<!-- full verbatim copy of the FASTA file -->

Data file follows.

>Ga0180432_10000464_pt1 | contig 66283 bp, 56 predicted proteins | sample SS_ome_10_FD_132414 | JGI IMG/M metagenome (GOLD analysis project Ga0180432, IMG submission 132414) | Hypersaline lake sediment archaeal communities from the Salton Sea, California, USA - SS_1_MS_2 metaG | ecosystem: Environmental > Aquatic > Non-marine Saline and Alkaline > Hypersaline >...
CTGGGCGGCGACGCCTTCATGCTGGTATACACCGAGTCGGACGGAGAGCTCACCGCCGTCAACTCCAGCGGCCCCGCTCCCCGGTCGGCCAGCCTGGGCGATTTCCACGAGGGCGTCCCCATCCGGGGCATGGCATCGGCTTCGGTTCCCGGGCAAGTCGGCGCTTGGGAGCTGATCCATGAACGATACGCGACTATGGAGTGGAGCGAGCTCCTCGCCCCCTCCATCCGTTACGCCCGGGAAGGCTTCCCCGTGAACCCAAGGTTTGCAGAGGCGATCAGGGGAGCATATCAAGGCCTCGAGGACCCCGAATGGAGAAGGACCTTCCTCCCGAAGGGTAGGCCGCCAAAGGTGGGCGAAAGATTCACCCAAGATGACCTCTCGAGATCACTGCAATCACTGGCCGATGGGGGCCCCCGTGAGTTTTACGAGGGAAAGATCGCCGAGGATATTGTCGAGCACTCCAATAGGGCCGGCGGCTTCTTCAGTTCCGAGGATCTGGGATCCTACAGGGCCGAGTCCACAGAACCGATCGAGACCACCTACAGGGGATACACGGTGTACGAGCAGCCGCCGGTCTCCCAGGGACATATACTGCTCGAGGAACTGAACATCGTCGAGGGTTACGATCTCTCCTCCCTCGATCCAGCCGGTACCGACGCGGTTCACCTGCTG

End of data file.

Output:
>Ga0180432_10000464_pt1 | contig 66283 bp, 56 predicted proteins | sample SS_ome_10_FD_132414 | JGI IMG/M metagenome (GOLD analysis project Ga0180432, IMG submission 132414) | Hypersaline lake sediment archaeal communities from the Salton Sea, California, USA - SS_1_MS_2 metaG | ecosystem: Environmental > Aquatic > Non-marine Saline and Alkaline > Hypersaline >...
CTGGGCGGCGACGCCTTCATGCTGGTATACACCGAGTCGGACGGAGAGCTCACCGCCGTCAACTCCAGCGGCCCCGCTCCCCGGTCGGCCAGCCTGGGCGATTTCCACGAGGGCGTCCCCATCCGGGGCATGGCATCGGCTTCGGTTCCCGGGCAAGTCGGCGCTTGGGAGCTGATCCATGAACGATACGCGACTATGGAGTGGAGCGAGCTCCTCGCCCCCTCCATCCGTTACGCCCGGGAAGGCTTCCCCGTGAACCCAAGGTTTGCAGAGGCGATCAGGGGAGCATATCAAGGCCTCGAGGACCCCGAATGGAGAAGGACCTTCCTCCCGAAGGGTAGGCCGCCAAAGGTGGGCGAAAGATTCACCCAAGATGACCTCTCGAGATCACTGCAATCACTGGCCGATGGGGGCCCCCGTGAGTTTTACGAGGGAAAGATCGCCGAGGATATTGTCGAGCACTCCAATAGGGCCGGCGGCTTCTTCAGTTCCGAGGATCTGGGATCCTACAGGGCCGAGTCCACAGAACCGATCGAGACCACCTACAGGGGATACACGGTGTACGAGCAGCCGCCGGTCTCCCAGGGACATATACTGCTCGAGGAACTGAACATCGTCGAGGGTTACGATCTCTCCTCCCTCGATCCAGCCGGTACCGACGCGGTTCACCTGCTG